WASHINGTON -- After being elected with a strong mandate to cut spending, all Republicans don't agree on how best to rein in the deficit -- and some have become unlikely allies with green groups in the fight to gut federal subsidies of ethanol.
Iowa Republican Chuck Grassley was irked when his colleagues, Sens. Jim DeMint (R-S.C.) and Tom Coburn (R-Okla.) voiced their support for letting ethanol subsidies expire, claiming that Demint and Coburn should be willing to give up their oil-gas subsidies.
Coburn appears to be ready to accept the challenge -- and green groups, for their part, couldn't be happier about it.
"This is exactly the chink in the armor we're hoping to see," said Sierra Club lobbyist Melinda Pierce. "That these fiscal hawks will be willing to go after and gore their own..."
John Krieger, a staff attorney with US PIRG, said that if the GOP is serious about reining in government spending, more lawmakers will have to join Coburn in calling for an end to ethanol subsidies.
"They're going to have to find common ground or they're going to be completely paralyzed," he said. "And I think any member now understands the punishment that comes with paralysis and not taking action especially on an issue that so many Americans voted on in the last election."
Nathanael Greene, director of renewable energy policy at the Natural Resources Defense Council, said the issue is beyond left and right.
"I do think when you have... politicians as diverse as Senator Feinstein and Senators McCain, DeMint and Coburn, and Al Gore, all agreeing that a tax credit is wasteful and bad for our deficit and therefore bad for our economy, and bad for our environment -- that that's got to be a wake-up call for Congress and the president that it's time to put politics and partisanship and party down and really focus on the principles and protecting the environment. What does the Tea Party say? Put principles ahead of party. That's what a lot of people are saying -- it's time to do that here."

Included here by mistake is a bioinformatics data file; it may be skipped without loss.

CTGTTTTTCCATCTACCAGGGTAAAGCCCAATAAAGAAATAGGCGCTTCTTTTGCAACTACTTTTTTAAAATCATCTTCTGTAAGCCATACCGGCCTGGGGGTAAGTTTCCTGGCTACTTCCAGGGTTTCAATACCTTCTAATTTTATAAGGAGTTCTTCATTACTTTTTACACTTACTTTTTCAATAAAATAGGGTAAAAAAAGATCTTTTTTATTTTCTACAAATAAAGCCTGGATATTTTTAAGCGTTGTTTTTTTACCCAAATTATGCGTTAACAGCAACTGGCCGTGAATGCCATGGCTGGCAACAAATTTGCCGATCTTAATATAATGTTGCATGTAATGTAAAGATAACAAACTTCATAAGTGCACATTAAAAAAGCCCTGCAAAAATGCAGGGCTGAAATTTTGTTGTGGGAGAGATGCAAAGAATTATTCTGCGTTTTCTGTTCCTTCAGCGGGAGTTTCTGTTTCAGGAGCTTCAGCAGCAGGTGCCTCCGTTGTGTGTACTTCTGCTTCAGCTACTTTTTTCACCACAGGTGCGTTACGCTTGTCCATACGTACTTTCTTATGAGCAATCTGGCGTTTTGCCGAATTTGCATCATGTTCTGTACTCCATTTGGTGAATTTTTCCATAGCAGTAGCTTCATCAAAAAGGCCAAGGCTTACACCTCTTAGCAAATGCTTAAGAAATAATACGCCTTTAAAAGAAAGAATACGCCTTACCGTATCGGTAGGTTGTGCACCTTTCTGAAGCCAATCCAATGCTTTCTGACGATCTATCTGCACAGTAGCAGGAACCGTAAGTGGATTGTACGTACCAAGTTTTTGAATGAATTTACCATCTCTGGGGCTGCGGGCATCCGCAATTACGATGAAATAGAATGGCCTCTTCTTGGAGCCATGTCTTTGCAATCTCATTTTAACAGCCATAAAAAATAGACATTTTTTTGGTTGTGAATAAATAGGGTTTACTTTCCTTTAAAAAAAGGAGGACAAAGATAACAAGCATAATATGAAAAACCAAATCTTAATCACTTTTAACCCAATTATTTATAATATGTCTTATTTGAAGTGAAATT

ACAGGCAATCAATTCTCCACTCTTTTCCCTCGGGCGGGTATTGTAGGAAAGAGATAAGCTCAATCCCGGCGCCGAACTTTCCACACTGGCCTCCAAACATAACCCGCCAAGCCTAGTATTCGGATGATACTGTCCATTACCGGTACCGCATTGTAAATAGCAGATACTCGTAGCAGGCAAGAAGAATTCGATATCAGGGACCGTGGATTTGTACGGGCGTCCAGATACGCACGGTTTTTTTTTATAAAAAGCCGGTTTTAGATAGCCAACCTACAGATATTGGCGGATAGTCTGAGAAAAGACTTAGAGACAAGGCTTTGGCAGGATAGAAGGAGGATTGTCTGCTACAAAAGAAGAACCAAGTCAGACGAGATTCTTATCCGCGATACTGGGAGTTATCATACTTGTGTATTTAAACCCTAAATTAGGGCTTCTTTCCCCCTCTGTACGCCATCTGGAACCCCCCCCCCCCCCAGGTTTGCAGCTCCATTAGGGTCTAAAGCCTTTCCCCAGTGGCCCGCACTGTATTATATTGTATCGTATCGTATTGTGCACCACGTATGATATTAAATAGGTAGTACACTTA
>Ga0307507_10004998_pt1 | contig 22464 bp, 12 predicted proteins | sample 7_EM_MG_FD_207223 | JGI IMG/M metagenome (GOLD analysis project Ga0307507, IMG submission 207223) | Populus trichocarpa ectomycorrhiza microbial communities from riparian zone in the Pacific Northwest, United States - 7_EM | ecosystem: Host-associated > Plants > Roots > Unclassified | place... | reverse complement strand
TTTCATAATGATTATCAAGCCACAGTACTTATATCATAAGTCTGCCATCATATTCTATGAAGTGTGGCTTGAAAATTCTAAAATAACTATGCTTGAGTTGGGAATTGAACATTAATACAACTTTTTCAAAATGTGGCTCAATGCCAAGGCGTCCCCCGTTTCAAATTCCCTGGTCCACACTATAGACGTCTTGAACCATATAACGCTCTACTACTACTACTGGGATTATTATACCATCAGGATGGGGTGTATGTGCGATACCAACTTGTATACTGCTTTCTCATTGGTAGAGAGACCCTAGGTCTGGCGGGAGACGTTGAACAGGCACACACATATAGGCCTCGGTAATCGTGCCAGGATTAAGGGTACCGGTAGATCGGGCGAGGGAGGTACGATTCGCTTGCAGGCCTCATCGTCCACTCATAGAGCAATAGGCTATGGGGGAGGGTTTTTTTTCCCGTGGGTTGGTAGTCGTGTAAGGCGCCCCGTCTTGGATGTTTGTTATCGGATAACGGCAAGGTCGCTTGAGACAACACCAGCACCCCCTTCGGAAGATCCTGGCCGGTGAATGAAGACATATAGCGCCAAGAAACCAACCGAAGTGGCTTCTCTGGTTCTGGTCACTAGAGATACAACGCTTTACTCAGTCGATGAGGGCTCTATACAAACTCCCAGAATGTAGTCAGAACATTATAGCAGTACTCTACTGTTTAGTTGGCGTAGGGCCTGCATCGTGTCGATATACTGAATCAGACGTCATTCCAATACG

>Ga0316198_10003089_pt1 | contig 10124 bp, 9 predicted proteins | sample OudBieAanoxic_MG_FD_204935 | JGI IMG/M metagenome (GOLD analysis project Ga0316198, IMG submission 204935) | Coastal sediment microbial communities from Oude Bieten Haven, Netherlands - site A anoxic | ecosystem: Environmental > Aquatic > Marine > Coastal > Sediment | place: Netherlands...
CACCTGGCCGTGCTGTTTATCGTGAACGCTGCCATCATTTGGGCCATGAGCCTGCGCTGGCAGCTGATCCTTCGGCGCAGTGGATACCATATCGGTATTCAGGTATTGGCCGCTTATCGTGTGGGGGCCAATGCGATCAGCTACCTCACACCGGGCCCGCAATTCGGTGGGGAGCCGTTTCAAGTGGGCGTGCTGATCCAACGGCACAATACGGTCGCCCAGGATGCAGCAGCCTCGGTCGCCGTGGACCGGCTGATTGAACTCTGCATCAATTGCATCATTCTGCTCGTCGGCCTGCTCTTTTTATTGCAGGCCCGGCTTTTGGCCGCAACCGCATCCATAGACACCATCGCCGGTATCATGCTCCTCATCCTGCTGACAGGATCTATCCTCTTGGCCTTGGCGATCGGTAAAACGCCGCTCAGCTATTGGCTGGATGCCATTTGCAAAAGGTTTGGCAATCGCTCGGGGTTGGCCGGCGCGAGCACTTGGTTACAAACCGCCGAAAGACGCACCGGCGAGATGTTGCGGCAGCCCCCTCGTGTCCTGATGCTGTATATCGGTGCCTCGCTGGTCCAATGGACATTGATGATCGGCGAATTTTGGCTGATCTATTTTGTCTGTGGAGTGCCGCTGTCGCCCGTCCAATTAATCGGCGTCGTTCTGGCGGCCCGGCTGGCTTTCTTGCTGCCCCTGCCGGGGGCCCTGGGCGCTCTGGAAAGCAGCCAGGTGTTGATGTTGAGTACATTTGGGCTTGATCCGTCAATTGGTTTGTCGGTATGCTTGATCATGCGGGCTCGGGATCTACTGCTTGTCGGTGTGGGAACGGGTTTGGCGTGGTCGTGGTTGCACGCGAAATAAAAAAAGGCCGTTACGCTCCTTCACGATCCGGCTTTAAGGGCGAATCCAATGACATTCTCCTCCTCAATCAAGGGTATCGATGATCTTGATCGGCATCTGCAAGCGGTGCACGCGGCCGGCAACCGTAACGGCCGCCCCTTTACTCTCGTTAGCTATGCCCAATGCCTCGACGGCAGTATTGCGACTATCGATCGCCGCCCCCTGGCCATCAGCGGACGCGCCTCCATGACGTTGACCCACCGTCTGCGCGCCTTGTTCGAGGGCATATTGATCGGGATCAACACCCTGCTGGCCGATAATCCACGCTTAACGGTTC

Greene said that the money being spent on corn ethanol is money that can't be invested in other clean energy technologies, noting 75 percent of the money the federal government spends on renewables goes to corn ethanol.
Krieger told HuffPost that there's significant interest in this issue among Republican moderates and that PIRG's lobbying efforts have received a very positive response, especially in the Senate. He declined to name names.
Indeed ending ethanol subsidies is a top priority for PIRG, which authored a report this fall identifying "patently wasteful programs" like the ethanol tax credit.
Pierce told HuffPost that she thinks these subsides will be a key area for environmental reforms in the next Congress. With fiscal problems being what they are, she said some of the sacred cow subsidies will likely be falling under the knife. "I do think they're going to roll back both ethanol and oil and gas subsidies, although you know the oil industry will fight hard as hell to keep it," Pierce said.
She noted that many Democratic offices have long sided with green groups in seeing ethanol as more of a boondoggle than an environmental boon, but added that she's happy to have some company from the other side of the aisle.
"We enviros have always been trying to go after the oil and gas subsidies to level the playing field for clean energy," Pierce added. "So we're delighted to have our friend Tom Coburn pick up the gauntlet and go after both issues -- ethanol, and oil and gas subsidies -- because not only is it good fiscal policy, it would be good environmental policy."
It's rare good news amid a political climate that looks to be bleak for environmental advocates.
"There's not a lot of bright sunshine on the horizon if you look at trying to move a proactive environmental agenda in the House and the Senate, where ideas go to die," said Pierce. "But this may be one area that we can make some advances in."
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